By Brian J. Pape, AIA, LEED-AP
On May 30, 2003, the first completed section of Hudson River Park (HRP), which began in 1999, was officially opened to the public in the West Greenwich Village portion from Pier 45 to Pier 51; and Hudson River Park Trust (HRPT) is celebrating, even while it struggles to meet the completion and maintenance of the park structures.
Our readers may recall the news last October that in exchange for allowing the private Diller Island to be built, the State would provide funds to complete the 4.5-mile long HRPT, long delayed. Money talks.
Second only to the long delay to finish construction of the HRP is the delay in maintaining the corroding 3500 pilings of the 14-acre Pier 40.
In early 2013, the state passed a law that allowed the adjacent St. John’s developer to buy 250,000 SF of development transfer rights from HRPT for $100 million, thus providing funds to proceed with piling repairs. How air rights are calculated, and where they may be applied, is still uncertain.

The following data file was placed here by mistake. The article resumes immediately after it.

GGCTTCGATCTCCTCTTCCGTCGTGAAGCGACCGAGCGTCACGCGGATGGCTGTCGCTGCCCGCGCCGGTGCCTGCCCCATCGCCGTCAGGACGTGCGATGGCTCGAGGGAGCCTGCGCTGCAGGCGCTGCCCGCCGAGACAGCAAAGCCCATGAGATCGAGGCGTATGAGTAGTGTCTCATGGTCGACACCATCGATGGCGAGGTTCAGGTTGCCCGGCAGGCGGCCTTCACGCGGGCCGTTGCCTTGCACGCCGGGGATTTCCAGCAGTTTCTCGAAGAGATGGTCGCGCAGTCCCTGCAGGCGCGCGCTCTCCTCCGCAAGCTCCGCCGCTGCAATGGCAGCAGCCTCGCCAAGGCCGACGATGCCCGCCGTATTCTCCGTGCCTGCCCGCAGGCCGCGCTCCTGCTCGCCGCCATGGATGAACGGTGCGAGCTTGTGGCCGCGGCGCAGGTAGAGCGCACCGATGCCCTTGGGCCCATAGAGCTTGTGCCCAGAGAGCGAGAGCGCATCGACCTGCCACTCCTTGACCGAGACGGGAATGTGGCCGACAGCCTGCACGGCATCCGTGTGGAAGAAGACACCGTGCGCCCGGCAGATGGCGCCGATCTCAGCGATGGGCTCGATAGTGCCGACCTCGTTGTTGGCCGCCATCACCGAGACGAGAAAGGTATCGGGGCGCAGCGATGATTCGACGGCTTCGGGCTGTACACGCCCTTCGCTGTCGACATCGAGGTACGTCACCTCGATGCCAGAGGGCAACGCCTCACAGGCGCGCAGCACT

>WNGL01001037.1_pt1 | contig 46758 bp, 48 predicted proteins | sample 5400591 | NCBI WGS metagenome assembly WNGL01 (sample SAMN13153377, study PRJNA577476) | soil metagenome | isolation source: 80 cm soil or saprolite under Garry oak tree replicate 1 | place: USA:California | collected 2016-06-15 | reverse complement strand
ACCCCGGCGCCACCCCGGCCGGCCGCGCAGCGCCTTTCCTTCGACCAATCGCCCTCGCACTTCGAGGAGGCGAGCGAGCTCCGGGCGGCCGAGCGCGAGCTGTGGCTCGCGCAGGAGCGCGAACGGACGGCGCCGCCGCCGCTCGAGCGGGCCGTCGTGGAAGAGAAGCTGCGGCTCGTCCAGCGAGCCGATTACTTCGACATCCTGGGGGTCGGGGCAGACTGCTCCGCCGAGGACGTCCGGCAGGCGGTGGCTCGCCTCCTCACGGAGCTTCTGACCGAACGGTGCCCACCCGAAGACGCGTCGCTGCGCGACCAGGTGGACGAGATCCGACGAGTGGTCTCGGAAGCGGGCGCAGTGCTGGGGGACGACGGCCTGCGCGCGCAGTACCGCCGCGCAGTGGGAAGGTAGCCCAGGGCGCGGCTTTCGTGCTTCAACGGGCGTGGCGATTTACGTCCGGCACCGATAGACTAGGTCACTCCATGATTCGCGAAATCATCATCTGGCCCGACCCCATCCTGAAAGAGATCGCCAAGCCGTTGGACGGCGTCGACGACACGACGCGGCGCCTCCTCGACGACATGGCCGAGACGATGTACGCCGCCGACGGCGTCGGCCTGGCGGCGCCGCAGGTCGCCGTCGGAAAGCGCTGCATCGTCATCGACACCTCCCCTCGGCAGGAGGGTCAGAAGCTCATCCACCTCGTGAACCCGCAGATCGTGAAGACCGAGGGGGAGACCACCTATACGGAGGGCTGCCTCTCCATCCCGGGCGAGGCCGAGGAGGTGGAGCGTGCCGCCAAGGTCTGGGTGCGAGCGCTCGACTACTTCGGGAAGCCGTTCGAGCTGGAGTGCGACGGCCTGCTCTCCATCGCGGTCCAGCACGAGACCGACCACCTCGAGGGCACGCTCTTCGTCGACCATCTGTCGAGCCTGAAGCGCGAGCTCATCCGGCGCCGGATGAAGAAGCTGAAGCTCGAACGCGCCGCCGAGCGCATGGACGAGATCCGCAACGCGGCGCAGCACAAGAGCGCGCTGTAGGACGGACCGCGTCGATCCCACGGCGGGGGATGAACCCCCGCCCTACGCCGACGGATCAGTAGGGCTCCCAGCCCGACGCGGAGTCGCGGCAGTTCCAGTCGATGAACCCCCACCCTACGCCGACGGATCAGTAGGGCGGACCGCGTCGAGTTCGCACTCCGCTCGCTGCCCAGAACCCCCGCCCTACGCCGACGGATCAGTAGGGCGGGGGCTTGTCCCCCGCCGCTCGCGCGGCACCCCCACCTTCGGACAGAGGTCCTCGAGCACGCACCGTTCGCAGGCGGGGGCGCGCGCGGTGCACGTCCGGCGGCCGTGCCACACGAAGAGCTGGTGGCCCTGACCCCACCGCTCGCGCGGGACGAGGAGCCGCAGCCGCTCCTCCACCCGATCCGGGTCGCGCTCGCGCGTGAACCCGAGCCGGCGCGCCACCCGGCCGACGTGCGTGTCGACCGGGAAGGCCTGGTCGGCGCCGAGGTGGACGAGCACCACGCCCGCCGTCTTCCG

Coming at the tail-end of the year-long repair of the pierhead wall north of Pier 40, repairs began this summer on the Pier 40 pilings. The contractors are working from a staging barge on the south side of Pier 40, with the fiberglass tubes and rebar cages ready for the underwater installation. The work doesn’t disturb the activities above.
According to Steven Ferker, HRPT’s chief engineer, the work will involve only the approximately 16-foot sections of each pile that are exposed to water and air. To seal the piles in concrete, a special water-resistant mix will be pumped in from the bottom of the fiberglass sleeve, displacing river water like liquid overflowing from a cup as it rises in the encasement.
Once restored, the pilings support the same hundreds of pounds of load as the originals did. It will probably take four years to complete, and cost $104 million. In the meantime, plans are moving forward to build a massive block of buildings with 1,500+ apartments where St. John Terminal, the ca. 1935 end of the former High Line RR, now stands. And they will be able to walk across the highway to Pier 40 to do things like play sports, park their cars, shop and eat at water-side restaurants; similar to Pier 26.